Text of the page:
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Why World Build?

Keeping It Real

There is no wrong way to build a world, but there are factors of believability. A world should always be built to be believable, unless of course you are talking in terms of Terry Pratchett, then by all means go wild. But for the more serious writers of fantasy and sci-fi, they will want to incorporate realistic elements into their world.

On more than one occasion, I have been confronted about the need for worldbuilding and whether or not one can just construct a world as they write. My answer is, yes. It is possible for one to write a coherent novel while worldbuilding at the same time, but I don’t advise it and for a number of reasons:

1. Plot holes. You are going to want to avoid making geological, governmental, magical, historical, and even moral mistakes. These mistakes can manifest in numerous ways such as City X appearing in the east when it was in the North. Or, X law forbids women from marrying men below their social status; so then why did the prince marry the Lord’s daughter in the next chapter and not get in trouble for it? And so on.

2. Editing nightmare. When you are coming back around to edit the novel, you may find it hard to keep track of exactly who, what, when, where, or why something is the way it is. This is a similar problem to the first, but now the problems are reaching deeper into your story. As you edit one part of the novel, another may become inaccurate, and even as you correct these issues, corrections made earlier in the editing process may debunk your current corrections, or older corrections may need further correcting with newer corrections towards the end. If you have a reference to your world, no matter how minor, anything needing either adding or subtracting is just a modification to the reference, not the novel, at least not on the level the novel would need if the reference did not exist.

3. Difficulty with conflict. It can be difficult to create believable and accurate conflicts caused by the environment, whether by people, the land, magic, or otherwise, that won’t feel forced or artificial if the world is built on the go. As the world is written with the story, you may come to points where you have sudden inspiration or just realize that you are lacking in conflict with the current scene or chapter and wish to turn up events by throwing in a random geographic barrier or a fact about a people, but it may lack an honest feel to its existence, and the last thing you want the reader to know is they are reading.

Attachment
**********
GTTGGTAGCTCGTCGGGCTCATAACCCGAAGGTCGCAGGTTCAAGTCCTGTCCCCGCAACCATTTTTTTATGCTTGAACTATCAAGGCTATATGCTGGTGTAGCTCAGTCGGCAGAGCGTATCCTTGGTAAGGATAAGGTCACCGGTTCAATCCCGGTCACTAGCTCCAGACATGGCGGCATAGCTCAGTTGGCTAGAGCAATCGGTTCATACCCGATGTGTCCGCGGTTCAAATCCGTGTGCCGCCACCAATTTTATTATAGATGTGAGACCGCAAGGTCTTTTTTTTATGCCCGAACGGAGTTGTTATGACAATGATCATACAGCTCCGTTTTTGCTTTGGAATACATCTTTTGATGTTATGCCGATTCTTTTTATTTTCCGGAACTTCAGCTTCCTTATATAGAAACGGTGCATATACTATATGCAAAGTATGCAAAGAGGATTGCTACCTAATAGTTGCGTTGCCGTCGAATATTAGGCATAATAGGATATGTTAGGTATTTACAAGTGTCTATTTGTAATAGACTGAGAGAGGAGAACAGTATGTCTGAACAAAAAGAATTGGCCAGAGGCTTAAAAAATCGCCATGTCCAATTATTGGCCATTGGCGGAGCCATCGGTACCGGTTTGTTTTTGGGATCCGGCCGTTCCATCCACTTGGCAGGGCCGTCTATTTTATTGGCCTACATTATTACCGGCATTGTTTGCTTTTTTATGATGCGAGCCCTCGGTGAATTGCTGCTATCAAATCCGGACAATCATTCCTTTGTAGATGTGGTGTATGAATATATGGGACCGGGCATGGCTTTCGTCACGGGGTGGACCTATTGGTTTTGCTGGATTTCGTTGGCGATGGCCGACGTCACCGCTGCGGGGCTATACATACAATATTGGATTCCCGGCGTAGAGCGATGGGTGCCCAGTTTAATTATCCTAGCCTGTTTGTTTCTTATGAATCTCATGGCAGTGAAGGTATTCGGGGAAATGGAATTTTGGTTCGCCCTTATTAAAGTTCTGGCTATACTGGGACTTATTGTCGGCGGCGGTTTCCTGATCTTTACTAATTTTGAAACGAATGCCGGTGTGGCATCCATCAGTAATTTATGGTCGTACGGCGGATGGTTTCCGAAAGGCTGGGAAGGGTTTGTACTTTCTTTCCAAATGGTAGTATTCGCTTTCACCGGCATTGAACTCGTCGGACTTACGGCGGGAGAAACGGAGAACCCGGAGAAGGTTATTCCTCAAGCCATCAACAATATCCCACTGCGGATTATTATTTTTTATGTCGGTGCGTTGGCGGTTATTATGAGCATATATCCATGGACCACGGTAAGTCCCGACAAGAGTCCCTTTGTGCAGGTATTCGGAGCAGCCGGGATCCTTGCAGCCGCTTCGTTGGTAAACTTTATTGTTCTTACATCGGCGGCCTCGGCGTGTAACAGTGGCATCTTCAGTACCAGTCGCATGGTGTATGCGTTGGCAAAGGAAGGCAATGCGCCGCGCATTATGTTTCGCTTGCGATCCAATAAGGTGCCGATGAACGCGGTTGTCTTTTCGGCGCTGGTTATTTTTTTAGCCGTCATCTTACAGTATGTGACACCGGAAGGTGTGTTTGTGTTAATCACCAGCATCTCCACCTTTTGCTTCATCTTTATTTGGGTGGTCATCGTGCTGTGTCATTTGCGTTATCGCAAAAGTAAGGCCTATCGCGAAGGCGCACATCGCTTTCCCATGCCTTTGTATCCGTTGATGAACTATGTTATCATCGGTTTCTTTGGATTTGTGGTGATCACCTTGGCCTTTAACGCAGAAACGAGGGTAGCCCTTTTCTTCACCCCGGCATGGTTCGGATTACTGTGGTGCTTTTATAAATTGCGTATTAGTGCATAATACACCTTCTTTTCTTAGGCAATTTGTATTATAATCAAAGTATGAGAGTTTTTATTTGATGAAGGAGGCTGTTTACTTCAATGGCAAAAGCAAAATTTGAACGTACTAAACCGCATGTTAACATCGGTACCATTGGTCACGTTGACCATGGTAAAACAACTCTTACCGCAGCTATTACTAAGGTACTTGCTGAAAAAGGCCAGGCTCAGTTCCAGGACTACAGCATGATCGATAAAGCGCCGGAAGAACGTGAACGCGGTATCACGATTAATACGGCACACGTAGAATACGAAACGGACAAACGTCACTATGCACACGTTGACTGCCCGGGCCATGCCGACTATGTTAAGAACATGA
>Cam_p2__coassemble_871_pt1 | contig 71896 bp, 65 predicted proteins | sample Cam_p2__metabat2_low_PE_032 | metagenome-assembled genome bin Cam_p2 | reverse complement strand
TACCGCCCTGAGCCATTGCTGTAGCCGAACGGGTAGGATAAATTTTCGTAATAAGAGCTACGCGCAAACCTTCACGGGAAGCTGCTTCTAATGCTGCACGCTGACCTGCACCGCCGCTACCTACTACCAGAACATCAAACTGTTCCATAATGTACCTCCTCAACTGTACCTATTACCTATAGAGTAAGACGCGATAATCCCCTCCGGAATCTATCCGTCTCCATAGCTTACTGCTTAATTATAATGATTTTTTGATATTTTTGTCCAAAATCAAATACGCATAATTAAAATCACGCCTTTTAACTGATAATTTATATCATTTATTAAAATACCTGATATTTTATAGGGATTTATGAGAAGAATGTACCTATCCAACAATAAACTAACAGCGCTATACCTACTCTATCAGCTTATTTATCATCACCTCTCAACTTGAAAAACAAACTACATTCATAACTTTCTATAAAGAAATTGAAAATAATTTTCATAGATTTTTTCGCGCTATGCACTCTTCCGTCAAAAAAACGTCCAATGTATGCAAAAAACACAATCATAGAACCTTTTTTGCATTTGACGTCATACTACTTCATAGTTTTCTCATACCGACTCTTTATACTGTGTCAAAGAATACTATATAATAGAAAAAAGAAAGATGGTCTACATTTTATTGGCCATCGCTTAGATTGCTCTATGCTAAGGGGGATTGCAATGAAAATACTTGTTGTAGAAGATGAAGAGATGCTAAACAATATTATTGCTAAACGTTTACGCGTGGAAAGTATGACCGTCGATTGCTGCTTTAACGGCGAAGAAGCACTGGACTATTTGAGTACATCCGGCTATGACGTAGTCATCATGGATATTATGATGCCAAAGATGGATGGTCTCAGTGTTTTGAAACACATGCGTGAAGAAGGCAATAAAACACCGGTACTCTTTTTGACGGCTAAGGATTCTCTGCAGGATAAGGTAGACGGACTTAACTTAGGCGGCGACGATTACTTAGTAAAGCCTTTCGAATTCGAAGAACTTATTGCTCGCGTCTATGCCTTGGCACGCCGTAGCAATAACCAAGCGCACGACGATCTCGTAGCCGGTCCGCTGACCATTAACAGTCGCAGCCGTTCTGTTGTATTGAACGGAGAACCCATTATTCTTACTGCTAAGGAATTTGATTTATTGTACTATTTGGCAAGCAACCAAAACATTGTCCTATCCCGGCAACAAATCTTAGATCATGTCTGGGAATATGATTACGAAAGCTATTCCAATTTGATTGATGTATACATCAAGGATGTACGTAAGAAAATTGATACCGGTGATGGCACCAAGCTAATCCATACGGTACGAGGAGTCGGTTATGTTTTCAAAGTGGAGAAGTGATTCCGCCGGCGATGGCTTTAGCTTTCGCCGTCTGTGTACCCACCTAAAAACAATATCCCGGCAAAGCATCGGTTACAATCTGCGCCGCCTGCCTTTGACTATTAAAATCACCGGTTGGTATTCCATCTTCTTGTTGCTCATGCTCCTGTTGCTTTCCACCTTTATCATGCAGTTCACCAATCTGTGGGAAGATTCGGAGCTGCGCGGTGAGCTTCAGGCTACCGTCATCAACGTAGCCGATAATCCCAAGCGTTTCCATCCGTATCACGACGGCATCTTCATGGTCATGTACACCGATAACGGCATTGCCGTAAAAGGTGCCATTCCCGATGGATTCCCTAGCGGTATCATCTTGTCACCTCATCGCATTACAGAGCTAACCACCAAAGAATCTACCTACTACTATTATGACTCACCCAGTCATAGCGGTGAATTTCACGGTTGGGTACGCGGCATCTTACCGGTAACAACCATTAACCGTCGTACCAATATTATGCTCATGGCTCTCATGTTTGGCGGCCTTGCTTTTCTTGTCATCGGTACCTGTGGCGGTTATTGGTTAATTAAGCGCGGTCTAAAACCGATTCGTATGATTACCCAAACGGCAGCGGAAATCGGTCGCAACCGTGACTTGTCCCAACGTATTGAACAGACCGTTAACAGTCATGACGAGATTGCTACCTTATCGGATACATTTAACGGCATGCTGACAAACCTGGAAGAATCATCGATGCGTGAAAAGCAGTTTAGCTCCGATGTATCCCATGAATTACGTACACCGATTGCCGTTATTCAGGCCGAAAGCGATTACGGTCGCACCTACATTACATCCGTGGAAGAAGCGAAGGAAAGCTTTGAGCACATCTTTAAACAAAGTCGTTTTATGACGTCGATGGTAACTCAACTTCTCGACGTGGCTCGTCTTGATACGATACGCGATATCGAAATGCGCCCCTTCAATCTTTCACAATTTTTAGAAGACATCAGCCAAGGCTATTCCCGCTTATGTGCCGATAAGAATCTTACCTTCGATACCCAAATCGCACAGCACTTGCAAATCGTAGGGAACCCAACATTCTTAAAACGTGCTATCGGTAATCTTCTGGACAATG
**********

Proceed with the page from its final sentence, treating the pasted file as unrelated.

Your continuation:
4. Consistency with pace. Story pace can suffer in terms of travel. How fast are you moving your characters along through the world? Does it feel like they travel for one day and are suddenly in the next city over? This can just be a structural error on the writer’s part, but could this have been avoided if you had a map. Maybe if you had a map you could not only have avoided pacing issues, but maybe introduce more conflict to the journey when characters move through a dangerous part of the land?

5. Writer’s interest. A writer can become bored with what they are writing. The story may be interesting, but the world may be dull and thus result in a dull interaction of characters and environments. A writer may feel at a loss about where to go and what to do if the world feels flat and the story alone isn’t enough to keep writing the novel.

These problems have all happened to me. I have had the nightmare of editing the entire premise of the story because it demanded new and different elements to support it. I have also had difficulty in keeping interest and a good pace for the novel, but once I sat down and actually put more into the world, many of my problems were solved and my story become more lifelike.